Sarah Champion MP  42:40

I think it will make an awful lot of sense. But I also think that that should be part of our overarching policy. Because from an aid point of view, a lot of our money is going to the EU, and I’m assuming that that is going to be changing. I do have concerns that a lot of our money does go to the sort of the big multilateral organisations. And I know I’ve spoken to a number of countries, Singapore being one who would really like to partner with us in our aid program, and currently, we don’t tend to do that. And I think going forward, we need as many friends as we can possibly get so I would be very open to expanding NATO.

James Rogers  43:19

Okay, thank you very much. So the next question we have is from David Thompson, would David Thompson like to come forward and ask his question, please.

David Thompson  43:42

If the USA is known for its military, China, for its growing economic might, what do the panel think the existing strengths of the UK are and what it might do to capitalise on them in order to maintain a presence on the world stage of the next decade.

James Rogers  43:59

Okay, thank you very much. Who would like to take that first? All of you Okay, I’ll go to Tom first.

Tom Tugendhat MP  44:10

David thanks very much for the question. Look, I think there are various strengths that the UK has, and I’m sure Sarah is going to cover international aid as a great strength. So, I’m going to gloss over that. But that doesn’t mean I don’t agree with her. I do. I’m just I’m just allowing her to answer that. But I think diplomacy is a huge strength of the UK has, you know, we shouldn’t ignore the fact that we do sit at most international tables, we are represented all the way from the UN Security Council down to very small international alliances, many of which are too often forgotten. And so, we are a very, very global power in that sense. But I think there’s an area that we often overlook and that’s the rule of law. I mean, it’s always worth looking at yourself, and wondering how others see you and for the UK, you don’t have to look very far to realise that a lot of people interact with the UK and our systems through our services. And our services really underpin, they are the scaffolding the architecture, if you like that underpins the international rules-based system, and you may not like the plumbing, you may not see the scaffolding, but the truth is it holds up the entire structure. And all of that is fundamentally underpinned by the rule of law, much of which we have created, and is either represented directly by the number of foreign court cases that come to our own courts, or by the fact that a lot of British trained lawyers and judges sit in arbitration around the world. And so, I think that’s one of the areas where we undervalue ourselves. And I think we really could do a lot more. So, I think I think that’s an extremely important part of our soft power.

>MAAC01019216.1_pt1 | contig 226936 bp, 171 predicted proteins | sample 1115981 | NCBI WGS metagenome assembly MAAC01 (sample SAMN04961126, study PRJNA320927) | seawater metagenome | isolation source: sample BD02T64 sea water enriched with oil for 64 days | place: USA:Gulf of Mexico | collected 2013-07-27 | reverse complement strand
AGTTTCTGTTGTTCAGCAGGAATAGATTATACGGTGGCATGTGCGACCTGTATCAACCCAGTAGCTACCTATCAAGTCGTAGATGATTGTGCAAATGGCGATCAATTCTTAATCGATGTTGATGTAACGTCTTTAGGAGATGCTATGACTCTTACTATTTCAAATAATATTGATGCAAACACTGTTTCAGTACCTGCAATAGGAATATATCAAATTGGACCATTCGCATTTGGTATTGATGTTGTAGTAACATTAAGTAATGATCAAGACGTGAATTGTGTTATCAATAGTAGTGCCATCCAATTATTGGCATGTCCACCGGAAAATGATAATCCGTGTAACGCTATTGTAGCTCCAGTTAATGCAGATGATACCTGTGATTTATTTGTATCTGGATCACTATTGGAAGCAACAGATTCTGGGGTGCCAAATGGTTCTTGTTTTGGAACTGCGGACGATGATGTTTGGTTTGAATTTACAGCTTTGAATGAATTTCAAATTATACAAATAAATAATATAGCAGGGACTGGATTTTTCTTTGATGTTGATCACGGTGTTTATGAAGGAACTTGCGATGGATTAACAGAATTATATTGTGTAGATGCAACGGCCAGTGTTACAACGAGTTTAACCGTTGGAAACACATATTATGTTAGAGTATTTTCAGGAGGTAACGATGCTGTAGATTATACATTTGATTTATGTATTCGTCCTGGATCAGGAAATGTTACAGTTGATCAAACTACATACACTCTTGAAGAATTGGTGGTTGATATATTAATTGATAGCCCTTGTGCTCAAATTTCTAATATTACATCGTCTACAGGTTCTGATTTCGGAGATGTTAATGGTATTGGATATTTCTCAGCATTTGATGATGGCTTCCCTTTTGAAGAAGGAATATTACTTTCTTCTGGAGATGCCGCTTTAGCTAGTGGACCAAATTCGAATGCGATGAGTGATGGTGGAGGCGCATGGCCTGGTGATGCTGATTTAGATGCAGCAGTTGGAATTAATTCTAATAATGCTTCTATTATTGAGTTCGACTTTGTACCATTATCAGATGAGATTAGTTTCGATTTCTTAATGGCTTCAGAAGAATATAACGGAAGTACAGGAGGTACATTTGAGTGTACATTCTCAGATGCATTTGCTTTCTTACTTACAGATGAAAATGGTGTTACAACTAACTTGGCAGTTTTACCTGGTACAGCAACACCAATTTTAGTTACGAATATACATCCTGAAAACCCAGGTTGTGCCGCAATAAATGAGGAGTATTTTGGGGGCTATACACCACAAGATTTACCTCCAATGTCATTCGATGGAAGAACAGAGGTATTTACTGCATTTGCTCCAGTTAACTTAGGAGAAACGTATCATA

Sarah Champion MP  45:54

Thank you, of course, I’m going to say UK-aid! Tom, how did you know? Because we seem to do it for the right reasons. But I’d also, building on what Tom has said, say our parliamentary system. I’m a member of the Commonwealth Parliamentary Association and we work with many Parliament’s around the world, sort of sharing the legislation and the systems that we’ve got. And I think, because we have so many partners in the Commonwealth that do have the same parliamentary system to us, there is that sort of commonality and shared understanding. And I think the more that we can sort of take that as our sort of taking the moral position, the transparency of what we do, and the accountability of what we do, I think that’s how we maintain our position in the world.

James Rogers  46:44

Thank you, Sarah. And how about Tobias, what about the defence component?

Tobias Ellwood MP  46:49